Learning disabilities are problems that affect the child’s ability to receive, process, analyze or store information. They can make it difficult for this child to read, write, spell or solve math problems.
Dyscalculia, or mathematical disability, refers to a persistent difficulty in learning or understanding number concepts, counting principles or arithmetic. These difficulties are often called a mathematical disability. Between 3% and 8% of school-aged children show persistent grade-to-grade difficulties in learning such mathematical concepts. About half of children with dyscalculia are also delayed in learning to read or have a reading disability, and many have attention deficit disorder (ADD).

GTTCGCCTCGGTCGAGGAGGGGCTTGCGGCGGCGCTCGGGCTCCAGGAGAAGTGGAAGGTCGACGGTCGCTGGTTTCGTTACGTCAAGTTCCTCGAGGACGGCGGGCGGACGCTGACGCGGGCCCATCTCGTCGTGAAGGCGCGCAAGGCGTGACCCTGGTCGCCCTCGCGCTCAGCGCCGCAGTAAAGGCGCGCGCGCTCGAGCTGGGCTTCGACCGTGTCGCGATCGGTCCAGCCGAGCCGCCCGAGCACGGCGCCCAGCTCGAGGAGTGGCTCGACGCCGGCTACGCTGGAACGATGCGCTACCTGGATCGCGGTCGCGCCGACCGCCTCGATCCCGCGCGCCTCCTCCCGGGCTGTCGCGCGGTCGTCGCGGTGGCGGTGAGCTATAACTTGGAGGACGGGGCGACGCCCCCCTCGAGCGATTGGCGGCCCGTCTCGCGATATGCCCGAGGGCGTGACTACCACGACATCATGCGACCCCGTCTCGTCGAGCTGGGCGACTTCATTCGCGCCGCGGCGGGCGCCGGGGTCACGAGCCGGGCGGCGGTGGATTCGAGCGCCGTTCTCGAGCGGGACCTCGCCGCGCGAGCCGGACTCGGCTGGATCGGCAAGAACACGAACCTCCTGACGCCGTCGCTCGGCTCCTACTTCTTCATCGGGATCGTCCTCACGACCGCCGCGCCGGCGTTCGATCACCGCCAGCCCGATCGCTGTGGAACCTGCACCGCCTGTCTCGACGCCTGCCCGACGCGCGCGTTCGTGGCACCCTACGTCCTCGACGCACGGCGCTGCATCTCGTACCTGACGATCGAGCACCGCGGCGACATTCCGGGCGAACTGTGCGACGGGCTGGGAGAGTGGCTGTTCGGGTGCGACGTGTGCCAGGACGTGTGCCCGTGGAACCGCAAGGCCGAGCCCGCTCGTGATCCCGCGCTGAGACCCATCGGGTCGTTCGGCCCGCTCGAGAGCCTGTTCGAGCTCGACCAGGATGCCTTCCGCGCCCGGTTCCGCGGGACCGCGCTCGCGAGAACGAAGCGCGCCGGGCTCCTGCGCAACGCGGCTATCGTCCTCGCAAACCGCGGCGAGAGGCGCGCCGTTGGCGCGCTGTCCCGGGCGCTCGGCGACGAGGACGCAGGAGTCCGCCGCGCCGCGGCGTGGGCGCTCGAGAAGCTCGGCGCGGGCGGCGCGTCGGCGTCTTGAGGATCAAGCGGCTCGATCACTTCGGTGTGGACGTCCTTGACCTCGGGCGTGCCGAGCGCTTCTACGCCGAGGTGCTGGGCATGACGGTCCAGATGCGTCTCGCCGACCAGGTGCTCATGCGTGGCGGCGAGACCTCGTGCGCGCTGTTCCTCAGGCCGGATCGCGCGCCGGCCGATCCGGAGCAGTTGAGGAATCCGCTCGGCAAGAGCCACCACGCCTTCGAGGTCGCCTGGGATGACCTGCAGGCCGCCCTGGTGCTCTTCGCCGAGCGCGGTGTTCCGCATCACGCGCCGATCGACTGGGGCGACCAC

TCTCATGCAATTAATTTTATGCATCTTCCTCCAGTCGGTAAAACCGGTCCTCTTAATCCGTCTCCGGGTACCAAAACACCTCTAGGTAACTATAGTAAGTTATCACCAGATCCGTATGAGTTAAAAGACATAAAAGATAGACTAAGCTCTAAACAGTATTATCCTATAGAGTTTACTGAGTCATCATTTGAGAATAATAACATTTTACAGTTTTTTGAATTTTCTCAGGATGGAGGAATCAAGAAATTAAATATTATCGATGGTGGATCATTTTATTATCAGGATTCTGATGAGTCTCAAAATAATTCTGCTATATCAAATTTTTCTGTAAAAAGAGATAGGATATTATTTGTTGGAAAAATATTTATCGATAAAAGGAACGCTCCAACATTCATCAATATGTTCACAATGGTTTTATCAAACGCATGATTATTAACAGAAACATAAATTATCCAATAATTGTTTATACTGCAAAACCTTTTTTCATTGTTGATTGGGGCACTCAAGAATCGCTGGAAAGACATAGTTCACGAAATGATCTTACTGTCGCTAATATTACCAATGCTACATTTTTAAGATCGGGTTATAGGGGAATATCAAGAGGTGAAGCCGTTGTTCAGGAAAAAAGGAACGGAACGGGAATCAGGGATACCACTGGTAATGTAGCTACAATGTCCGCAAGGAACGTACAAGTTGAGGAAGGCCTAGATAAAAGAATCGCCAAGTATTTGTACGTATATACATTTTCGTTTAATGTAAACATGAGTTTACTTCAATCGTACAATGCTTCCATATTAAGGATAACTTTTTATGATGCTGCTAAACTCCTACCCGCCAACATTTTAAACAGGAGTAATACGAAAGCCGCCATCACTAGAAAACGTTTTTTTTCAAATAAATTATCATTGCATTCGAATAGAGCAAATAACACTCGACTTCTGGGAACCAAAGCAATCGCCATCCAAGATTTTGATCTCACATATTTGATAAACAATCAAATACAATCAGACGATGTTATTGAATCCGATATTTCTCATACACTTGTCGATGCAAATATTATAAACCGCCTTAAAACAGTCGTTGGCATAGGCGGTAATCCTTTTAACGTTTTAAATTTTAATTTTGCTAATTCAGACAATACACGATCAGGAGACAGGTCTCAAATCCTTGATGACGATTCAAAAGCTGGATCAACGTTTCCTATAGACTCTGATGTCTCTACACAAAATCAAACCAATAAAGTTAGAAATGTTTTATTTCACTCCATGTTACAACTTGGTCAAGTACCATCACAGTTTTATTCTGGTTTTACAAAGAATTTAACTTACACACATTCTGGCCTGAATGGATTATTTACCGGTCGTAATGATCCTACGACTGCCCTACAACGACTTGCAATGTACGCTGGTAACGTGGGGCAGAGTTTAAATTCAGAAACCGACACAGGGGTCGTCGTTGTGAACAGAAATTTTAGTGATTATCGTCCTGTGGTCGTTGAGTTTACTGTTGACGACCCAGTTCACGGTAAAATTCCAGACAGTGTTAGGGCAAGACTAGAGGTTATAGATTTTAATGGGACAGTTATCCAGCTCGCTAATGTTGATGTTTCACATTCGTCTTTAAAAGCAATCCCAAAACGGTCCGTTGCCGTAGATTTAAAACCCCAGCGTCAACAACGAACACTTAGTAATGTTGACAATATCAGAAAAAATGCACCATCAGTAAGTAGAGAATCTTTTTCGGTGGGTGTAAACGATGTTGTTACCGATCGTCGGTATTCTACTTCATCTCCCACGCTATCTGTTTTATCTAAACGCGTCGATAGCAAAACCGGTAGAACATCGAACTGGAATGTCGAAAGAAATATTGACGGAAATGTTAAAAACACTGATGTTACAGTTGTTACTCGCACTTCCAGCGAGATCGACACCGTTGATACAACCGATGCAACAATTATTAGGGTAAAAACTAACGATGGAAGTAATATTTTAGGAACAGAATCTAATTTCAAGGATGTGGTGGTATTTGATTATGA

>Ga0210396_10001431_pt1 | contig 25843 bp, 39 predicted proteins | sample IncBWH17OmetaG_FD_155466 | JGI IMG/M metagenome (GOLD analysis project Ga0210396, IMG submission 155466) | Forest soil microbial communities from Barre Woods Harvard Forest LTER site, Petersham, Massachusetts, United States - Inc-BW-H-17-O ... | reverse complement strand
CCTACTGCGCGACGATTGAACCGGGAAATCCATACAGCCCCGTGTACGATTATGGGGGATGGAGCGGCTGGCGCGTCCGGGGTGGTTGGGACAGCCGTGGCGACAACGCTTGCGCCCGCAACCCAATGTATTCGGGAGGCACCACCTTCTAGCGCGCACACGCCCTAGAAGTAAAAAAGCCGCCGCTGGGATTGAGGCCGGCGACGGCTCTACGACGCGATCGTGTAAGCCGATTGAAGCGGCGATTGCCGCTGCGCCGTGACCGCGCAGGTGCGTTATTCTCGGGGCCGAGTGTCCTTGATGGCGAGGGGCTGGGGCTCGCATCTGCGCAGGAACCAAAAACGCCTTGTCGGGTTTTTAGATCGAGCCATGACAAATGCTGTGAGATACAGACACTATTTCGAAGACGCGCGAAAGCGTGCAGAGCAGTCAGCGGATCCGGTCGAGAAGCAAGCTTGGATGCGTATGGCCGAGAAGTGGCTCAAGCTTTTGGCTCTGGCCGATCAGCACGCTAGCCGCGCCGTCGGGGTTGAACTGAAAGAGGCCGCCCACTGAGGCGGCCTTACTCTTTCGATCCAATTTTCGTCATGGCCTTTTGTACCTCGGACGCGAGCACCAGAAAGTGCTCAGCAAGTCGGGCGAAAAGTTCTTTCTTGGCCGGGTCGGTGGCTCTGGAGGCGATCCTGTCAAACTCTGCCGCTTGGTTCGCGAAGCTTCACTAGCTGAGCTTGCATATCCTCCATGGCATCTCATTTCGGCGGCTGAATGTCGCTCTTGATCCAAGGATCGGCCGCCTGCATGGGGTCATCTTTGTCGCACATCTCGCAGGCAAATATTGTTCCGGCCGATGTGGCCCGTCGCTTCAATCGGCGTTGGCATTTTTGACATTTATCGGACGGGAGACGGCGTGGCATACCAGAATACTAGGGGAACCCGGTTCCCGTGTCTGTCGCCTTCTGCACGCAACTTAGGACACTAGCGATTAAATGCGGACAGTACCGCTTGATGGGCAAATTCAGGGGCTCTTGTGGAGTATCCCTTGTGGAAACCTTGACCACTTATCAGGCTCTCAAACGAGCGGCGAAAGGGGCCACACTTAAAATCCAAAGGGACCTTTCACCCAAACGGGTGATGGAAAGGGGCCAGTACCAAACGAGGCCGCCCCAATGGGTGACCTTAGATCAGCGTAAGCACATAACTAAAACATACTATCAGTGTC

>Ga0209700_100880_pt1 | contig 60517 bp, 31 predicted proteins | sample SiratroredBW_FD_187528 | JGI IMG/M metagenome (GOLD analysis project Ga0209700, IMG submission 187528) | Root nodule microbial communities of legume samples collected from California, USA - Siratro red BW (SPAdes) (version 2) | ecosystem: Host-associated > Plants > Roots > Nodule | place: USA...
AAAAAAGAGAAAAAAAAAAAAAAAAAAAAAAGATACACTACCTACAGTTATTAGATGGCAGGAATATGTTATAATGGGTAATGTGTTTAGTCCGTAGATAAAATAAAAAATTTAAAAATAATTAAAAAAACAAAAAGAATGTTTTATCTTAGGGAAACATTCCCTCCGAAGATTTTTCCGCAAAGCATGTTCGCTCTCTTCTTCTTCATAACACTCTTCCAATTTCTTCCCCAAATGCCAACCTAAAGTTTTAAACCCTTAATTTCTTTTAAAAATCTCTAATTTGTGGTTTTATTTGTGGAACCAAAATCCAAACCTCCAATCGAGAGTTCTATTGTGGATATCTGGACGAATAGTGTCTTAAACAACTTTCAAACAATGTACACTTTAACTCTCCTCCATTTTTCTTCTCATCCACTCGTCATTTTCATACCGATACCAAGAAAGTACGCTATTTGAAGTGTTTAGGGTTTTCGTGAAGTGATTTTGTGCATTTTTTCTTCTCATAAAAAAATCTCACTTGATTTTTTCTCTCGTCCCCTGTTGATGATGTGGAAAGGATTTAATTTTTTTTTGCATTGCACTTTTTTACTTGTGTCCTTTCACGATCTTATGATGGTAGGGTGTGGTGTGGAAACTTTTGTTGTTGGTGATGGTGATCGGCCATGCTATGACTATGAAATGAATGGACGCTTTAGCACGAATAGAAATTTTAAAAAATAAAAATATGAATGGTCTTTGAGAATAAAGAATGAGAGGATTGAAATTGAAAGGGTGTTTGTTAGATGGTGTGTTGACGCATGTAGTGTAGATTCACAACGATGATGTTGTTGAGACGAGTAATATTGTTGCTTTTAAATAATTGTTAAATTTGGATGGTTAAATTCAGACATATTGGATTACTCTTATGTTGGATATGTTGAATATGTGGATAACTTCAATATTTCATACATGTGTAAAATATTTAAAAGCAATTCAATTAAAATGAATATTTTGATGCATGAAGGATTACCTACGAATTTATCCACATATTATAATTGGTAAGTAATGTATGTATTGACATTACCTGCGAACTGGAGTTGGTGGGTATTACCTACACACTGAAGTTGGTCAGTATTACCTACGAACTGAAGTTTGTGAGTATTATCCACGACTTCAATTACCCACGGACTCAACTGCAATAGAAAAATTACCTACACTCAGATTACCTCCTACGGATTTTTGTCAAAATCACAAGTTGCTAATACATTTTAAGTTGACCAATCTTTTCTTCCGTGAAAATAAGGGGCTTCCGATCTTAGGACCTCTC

Dyslexia, or reading disability, refers to an unexpected difficulty in reading, “unexpected” meaning that all the factors necessary for reading appear to be present (intelligence, motivation and at least adequate reading instruction), yet the child is still struggling to read. Reading difficulties are not only highly prevalent (estimates range from 25% to 40%); they are also persistent. Roughly 75% of children who struggle to read in third grade will continue to struggle throughout school.
Failure in reading is highly correlated with overall school failure and subsequent behaviour, social and emotional problems, with reading considered a protective factor that helps to counter social and/or economic disadvantage. Mathematics competence accounts for variance in employment, income and work productivity. Learning disabilities are therefore a serious public-health problem, leading to life-long difficulties in learning skills both in school and in the workplace, and creating financial burdens on society.